Review: The Grateful Dead memories rise again in a book celebrating bootleg concert tapers

When I first heard the Grateful Dead’s seminal live album, 1969’s Live/Dead, I heard little but cacophonous jams, the sonic equivalent of bad acidity. Sure, I liked ear candy like “Sugar Magnolia” and “Casey Jones,” but I couldn’t really understand the band or the iconic devotion of their fans. Then I saw them live.

When I walked into the Swing Auditorium in San Bernardino in late 1980, I was immediately stuck in the crowd, a sea of ​​tie-dye and long hair, with women topped with flower garlands twirling and men swaying back and forth as if they were plugged into a socket invisible electric current. A phalanx of Hells Angels in leather jackets nodded in unison. A cloud of marijuana enveloped the arena. I felt like the only straight in a love-in in the 1960s.

Slowly I felt my way into lead guitarist Jerry Garcia’s inventive melodies, rock-solid rhythm section and transcendent improvisations, a heady mix of country, rock, psychedelia, jazz, bluegrass and blues that swayed wildly and freely. Add in the expressive vocals of Garcia and rhythm guitarist Bob Weir, and musical magic is guaranteed. At the end of the concert I had danced with the dead.

Mark A. Rodriguez’s new book, After All Is Said and Done: Taping the Grateful Dead 1965-1995, works similarly.

Rodriguez, an artist who built sculptures from footage of Dead shows, gives readers a kaleidoscopic look at the band’s famous tapers. He thoroughly examines their obsessive quest for the lost chord and how they have contributed to several cottage industries that have sprung up alongside the dead, from fanzines that published set lists to tape swap sites to entrepreneurs making cassette covers depicting dancing bears, Ice Cream, churning out Kid and lots of skulls and roses.

Rodriguez tells his compelling story through topical interviews with members of the inner circle of the dead, such as former band publicist Dennis McNally and legendary musicians Jim and Doug Oade; old press clippings; group meeting minutes; and various ephemera-like images of the band and hundreds of colorful cassette covers, beginning with the Dead’s February 25, 1966 performance at LA’s Ivar Theater and ending with their July 9, 1995 show at Chicago’s Soldier Field, the last show of the Dead with Garcia.

Like my introduction about the dead, “After All Is Said And Done” made a tepid first impression. Despite the huge tome’s gorgeous cover art and stunning graphics, it doesn’t feature recent interviews with any band members. No short bios of the many insiders interviewed. No lists of The Dead absolute shows. I also found the size of the book – shaped like an LP or a tape box – to be off-putting. Is it a coffee table book? A scrapbook? WTH?

Then I dug in. By the end of this uplifting and compelling book, I felt as if I had fallen through a time portal and reentered the dead world of bygone times. With apologies to the Phish fans, no group has ever been mythologized, idolized and remembered like the dead. The tapers were there to capture everything.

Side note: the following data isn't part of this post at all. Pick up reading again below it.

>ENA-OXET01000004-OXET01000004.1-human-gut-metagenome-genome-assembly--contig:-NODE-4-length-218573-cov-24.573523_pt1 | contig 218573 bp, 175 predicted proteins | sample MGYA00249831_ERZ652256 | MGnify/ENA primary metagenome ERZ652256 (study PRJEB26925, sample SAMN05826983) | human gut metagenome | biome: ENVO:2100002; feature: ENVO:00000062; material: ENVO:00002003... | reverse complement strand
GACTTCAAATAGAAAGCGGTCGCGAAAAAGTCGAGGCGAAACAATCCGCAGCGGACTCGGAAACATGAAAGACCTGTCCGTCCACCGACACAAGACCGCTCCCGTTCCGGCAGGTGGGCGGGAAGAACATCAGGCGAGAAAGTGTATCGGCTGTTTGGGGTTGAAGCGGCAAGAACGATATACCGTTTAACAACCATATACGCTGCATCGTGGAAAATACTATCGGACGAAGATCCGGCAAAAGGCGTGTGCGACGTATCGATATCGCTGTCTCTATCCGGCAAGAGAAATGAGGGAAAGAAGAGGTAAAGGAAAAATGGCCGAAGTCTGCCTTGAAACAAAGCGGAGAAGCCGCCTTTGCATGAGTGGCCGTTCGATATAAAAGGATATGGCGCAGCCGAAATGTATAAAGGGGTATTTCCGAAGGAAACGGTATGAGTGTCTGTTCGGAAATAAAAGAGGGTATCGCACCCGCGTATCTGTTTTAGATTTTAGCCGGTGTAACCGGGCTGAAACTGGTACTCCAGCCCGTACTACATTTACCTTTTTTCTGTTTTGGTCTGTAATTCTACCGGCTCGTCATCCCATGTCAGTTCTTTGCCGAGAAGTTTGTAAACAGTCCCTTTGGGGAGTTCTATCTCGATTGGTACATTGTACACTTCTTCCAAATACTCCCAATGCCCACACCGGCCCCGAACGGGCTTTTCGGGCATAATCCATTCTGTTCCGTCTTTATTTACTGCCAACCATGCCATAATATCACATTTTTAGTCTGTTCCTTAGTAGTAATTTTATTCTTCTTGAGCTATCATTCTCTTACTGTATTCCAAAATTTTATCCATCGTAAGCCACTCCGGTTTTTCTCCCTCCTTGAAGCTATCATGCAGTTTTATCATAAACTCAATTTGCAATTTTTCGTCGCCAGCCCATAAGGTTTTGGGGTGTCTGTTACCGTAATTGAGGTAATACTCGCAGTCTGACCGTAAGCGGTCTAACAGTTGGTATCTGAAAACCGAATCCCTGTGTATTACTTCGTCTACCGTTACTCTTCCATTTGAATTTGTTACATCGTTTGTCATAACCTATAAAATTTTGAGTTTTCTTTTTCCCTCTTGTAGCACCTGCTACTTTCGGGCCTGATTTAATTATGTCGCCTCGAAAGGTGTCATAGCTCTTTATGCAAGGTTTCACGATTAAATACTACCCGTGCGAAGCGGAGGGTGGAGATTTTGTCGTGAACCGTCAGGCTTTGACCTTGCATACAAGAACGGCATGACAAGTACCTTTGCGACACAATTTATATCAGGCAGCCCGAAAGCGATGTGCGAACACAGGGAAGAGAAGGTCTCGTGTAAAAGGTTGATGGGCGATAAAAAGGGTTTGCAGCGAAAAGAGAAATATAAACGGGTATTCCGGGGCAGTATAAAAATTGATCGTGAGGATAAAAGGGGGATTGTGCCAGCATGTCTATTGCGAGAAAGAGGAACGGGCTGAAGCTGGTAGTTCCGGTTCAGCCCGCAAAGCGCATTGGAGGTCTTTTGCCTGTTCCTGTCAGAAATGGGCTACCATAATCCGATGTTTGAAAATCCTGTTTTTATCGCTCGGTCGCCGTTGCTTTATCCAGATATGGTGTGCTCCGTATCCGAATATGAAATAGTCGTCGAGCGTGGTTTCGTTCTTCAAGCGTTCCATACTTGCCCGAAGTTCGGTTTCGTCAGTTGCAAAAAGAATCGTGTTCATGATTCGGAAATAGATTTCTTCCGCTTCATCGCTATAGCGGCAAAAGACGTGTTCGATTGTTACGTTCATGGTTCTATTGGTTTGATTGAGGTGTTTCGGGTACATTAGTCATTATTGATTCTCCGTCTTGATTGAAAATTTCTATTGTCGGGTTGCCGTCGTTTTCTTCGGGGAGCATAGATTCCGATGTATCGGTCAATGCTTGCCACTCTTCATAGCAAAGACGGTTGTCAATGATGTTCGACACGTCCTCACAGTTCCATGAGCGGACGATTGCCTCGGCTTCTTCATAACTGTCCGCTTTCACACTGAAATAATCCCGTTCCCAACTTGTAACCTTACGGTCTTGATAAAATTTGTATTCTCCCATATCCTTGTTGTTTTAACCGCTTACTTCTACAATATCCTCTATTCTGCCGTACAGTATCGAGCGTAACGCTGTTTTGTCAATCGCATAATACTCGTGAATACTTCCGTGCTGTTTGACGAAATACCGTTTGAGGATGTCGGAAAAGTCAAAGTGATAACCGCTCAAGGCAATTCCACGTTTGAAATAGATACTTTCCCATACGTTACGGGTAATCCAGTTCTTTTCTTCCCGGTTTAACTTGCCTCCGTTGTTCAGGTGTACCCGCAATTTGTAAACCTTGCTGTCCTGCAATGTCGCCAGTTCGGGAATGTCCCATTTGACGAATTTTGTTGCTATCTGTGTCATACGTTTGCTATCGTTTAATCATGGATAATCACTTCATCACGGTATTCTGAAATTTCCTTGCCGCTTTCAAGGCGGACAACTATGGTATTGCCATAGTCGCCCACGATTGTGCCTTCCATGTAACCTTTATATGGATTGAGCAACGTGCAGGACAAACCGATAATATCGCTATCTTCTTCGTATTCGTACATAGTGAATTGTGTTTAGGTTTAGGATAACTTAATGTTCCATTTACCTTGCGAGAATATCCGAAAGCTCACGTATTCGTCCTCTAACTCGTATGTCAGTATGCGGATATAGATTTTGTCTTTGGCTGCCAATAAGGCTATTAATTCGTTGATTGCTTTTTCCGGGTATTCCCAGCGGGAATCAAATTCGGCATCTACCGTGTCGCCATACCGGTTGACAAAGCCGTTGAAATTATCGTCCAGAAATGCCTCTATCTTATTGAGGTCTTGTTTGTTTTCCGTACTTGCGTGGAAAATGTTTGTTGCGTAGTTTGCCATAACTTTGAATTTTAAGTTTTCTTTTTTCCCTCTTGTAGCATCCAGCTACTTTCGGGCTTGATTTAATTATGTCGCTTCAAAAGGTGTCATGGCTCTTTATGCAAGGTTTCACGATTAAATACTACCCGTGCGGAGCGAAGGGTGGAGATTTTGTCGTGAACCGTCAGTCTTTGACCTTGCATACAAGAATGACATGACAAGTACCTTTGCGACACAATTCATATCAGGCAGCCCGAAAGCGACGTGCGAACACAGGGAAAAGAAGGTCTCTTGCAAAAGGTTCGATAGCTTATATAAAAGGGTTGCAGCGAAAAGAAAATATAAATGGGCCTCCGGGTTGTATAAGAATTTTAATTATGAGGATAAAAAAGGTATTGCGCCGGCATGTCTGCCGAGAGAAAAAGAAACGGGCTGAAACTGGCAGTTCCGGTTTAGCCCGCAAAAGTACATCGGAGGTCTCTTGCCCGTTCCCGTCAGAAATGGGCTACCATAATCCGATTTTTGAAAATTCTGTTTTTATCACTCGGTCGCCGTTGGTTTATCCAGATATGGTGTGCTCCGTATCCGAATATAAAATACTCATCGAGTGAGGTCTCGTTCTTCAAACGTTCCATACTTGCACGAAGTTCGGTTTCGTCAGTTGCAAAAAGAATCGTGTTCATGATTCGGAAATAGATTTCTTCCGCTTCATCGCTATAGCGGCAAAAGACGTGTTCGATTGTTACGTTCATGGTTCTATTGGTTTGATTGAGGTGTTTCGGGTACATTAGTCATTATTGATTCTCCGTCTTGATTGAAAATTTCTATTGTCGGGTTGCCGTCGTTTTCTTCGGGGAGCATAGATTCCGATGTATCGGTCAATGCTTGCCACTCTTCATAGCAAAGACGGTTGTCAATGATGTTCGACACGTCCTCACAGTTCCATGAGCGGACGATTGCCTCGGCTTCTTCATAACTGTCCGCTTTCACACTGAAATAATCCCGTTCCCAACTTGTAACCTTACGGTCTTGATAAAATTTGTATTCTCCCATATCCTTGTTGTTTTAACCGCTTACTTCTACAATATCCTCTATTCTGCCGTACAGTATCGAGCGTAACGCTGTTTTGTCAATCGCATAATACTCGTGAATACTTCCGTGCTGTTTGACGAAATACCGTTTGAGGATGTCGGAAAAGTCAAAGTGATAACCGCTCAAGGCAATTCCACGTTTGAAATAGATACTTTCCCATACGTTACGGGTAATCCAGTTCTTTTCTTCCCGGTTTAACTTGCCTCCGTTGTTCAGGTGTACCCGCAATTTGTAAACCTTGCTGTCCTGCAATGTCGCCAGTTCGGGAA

Old lore says that the band not only tolerated Taper, but welcomed them. Garcia, Captain Trips himself, famously said in a 1989 interview, “When I’m done with that [the music]It’s theirs.” As Rodriguez recounts, the group’s relationship with the Tape Brigade was far more complex.

Tapers emerged on the scene in the 1960s, and their numbers grew in tandem with the band’s popularity throughout the ’70s. Faced with tight security, particularly on the East Coast, they devised sophisticated methods of sneaking their gear into shows, including hiding gear under women’s clothing.

Record companies hated tapers because they falsely feared they would hurt record sales. In fact, their fake recordings turned numerous listeners into deadheads. The Tapers themselves, said Dan Healy, the Dead’s legendary sound engineer, in a 2008 interview, are among the band’s most reliable customers. “People who love you so much they come to take you in, they’re the first in line to buy your records when they come out,” he said.

But the fans and the group became increasingly suspicious. Tapers would sometimes become aggressive when people around them were talking and admonishing them to remain calm. They and their gear—a sea of ​​microphones and recording gear—often blocked the view of the stage for concertgoers and even sound engineers. The dead had a problem.

As Rodriguez reports, they found the perfect solution. In 1984 the band created a Taper section behind the soundboard. Seats that would otherwise have remained unsold due to poor visibility were coveted – and brought the band a little something extra. The Dead even created special tickets for tapers to purchase through the group’s shipping ticket office.

Finally, tapers played an important role in the Grateful Dead’s ecosystem.

“Throughout the show, their little lights danced in unison with the rest of the fans, and then, when the treasure was captured, it was all neatly packed away and carried away to join the recorded documents of previous trips,” Trixie Garcia, Jerry Garcia’s daughter, writes in the foreword of the book. “Tapes would be shared and worlds would be expanded, minds opened by the gift of the celebrations captured on cassette.”


After All Is Said and Done: Taping The Grateful Dead 1965-1995″

After All Is Said and Done: Taping The Grateful Dead 1965-1995″
by Mark A Rodriguez

anthology editions
320 pages

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